About Mercury Dimes (Proof)
Proof Mercury dimes were struck from 1936 through 1942, a rather short period of years that most astute series enthusiasts will see without the blink of an eye was but a fraction of this long-running series? overall production timeframe. What explains the truncated period of proof Mercury dime production? The Mercury dime series began in 1916, a time when the United States Mint was phasing out the routine production of proof coins, which appeared with regularity beginning during the mid 19th century.
The United States Mint proof coin program would not begin again in earnest until 1936, a year that many in the hobby note as the beginning of the modern proof coin era. Production of proof Mercury dimes grew essentially year over year; only a few thousand examples were struck in each 1936 and 1937, though by the early 1940s each proof issue saw more than 10,000 examples being made. All proof Mercury dimes were struck with a brilliant finish, unlike the Lincoln cent and Buffalo nickel, which during the first part of 1936 were made with matte finishes more closely resembling the appearance of nice business-strike examples.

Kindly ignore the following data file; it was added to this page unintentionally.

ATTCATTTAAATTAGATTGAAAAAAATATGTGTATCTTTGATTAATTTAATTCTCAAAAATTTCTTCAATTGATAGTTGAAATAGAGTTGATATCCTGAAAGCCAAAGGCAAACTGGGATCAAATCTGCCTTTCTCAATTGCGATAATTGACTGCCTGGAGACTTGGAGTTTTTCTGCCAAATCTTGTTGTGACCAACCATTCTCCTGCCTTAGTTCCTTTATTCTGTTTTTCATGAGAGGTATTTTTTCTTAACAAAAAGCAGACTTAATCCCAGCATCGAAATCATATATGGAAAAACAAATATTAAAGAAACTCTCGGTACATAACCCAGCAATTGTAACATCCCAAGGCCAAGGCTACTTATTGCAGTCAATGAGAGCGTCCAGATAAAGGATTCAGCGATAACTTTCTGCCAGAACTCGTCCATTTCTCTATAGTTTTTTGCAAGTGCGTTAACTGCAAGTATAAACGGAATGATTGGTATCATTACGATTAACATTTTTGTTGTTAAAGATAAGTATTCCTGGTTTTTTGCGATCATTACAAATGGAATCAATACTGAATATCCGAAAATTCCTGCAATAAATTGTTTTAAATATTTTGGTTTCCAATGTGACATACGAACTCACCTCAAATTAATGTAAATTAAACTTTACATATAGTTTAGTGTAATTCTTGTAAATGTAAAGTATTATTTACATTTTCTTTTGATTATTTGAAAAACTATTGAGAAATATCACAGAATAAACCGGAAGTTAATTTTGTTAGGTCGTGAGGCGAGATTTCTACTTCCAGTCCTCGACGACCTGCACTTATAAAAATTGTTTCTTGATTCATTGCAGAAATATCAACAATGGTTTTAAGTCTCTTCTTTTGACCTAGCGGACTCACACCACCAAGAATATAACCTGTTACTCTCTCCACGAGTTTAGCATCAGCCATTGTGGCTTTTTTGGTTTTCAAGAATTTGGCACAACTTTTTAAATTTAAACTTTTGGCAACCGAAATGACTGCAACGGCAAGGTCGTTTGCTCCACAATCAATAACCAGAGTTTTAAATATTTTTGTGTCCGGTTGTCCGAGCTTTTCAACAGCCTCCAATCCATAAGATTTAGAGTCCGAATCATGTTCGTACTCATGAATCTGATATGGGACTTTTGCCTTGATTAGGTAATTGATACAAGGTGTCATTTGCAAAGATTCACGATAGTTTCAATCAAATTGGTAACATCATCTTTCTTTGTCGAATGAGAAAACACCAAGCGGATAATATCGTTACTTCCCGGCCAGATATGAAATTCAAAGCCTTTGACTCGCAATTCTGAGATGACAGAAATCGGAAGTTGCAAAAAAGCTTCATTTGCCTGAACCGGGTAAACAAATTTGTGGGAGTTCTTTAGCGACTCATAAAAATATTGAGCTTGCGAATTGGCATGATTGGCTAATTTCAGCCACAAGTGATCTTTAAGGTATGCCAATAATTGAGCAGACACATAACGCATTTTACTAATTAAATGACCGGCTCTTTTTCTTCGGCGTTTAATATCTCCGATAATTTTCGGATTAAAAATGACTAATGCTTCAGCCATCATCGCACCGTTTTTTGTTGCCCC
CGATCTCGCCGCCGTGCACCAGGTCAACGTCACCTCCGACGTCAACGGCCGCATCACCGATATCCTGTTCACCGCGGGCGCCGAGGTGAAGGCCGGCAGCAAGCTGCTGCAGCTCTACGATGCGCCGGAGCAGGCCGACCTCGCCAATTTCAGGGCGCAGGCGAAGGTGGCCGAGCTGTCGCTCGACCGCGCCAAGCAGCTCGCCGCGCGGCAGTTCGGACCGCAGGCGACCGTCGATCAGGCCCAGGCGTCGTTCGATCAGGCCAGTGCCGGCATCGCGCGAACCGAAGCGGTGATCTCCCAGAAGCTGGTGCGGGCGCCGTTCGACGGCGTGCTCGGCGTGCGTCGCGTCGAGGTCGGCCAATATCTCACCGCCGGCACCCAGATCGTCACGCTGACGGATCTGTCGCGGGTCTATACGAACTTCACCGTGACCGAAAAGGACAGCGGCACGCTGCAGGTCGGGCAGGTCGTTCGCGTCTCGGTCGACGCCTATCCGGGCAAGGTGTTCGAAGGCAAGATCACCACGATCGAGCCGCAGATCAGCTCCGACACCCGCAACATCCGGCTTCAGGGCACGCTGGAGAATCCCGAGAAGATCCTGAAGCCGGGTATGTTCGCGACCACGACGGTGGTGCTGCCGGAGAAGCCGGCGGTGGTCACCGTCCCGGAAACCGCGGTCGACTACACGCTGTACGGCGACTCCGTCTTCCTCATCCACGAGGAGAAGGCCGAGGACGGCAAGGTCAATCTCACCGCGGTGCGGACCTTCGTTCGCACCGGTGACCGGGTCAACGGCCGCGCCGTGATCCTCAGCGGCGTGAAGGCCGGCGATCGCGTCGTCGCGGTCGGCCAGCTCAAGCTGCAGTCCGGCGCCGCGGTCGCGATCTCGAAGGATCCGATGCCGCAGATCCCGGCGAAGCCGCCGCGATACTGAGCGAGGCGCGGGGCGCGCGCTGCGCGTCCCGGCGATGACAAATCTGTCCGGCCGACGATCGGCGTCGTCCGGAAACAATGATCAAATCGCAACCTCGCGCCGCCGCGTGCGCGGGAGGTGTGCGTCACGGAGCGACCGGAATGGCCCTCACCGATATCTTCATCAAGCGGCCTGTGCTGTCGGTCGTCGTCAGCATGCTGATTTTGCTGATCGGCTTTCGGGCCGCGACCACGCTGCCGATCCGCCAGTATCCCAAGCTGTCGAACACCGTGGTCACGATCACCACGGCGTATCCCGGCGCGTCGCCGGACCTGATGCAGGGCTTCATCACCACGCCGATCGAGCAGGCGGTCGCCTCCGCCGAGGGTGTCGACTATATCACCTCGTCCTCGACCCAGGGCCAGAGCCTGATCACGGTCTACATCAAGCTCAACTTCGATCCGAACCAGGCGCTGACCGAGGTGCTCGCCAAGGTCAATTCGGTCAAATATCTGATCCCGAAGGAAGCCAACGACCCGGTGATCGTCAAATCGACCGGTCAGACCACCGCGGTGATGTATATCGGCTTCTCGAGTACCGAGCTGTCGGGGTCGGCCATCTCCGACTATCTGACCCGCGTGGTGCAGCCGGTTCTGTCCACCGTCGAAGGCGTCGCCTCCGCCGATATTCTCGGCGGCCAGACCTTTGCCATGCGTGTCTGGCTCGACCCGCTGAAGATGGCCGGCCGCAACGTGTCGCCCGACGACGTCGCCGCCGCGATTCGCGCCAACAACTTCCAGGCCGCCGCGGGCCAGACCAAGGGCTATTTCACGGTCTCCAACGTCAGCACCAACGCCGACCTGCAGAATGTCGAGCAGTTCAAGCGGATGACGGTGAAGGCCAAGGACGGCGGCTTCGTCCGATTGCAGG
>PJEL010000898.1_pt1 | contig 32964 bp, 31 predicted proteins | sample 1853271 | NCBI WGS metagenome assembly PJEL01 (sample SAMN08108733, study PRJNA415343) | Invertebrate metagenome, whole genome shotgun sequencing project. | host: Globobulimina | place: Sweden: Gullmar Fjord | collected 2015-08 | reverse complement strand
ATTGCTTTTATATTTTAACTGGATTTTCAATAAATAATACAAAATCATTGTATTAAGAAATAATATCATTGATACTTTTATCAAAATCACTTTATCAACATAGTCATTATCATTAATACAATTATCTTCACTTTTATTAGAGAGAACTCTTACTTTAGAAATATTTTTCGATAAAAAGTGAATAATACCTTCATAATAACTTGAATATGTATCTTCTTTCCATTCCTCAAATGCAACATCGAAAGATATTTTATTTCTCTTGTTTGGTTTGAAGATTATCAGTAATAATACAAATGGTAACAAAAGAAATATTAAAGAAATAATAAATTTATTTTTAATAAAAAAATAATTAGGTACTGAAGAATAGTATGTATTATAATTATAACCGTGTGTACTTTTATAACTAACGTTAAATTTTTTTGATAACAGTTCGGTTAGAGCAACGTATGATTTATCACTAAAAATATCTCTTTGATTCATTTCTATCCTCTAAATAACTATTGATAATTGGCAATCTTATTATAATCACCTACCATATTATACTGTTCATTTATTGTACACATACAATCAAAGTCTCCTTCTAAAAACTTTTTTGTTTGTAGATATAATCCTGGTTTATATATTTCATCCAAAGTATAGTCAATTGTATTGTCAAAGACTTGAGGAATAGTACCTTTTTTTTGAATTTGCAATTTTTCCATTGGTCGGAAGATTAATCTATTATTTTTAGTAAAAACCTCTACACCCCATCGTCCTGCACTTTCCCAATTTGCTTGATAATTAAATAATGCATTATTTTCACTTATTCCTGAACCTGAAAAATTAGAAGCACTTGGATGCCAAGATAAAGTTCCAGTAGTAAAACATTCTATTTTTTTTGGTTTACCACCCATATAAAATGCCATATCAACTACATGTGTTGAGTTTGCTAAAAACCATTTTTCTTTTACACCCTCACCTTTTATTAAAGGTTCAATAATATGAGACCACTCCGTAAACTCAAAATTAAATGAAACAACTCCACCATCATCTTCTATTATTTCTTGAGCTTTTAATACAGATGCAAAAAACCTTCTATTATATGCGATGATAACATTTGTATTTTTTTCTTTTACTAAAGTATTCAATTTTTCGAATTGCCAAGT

None of the proof Mercury dime issues can really be considered rare in the categorical realm, though certainly high-end specimens are rare in the truest sense of the word. Most proof Mercury dimes are encountered in the PR64-PR67 range. A relative handful are found in PR68 and a few even in PR69, whereas impaired, cloudy, or marked pieces tend to fall into the PR60-PR63 arena. Very few proof Mercury dimes exhibit any real cameo effect, though there is a handful of examples that do. These sell for huge premiums over the regular proofs with reflective, mirror-like devices and inscriptions.
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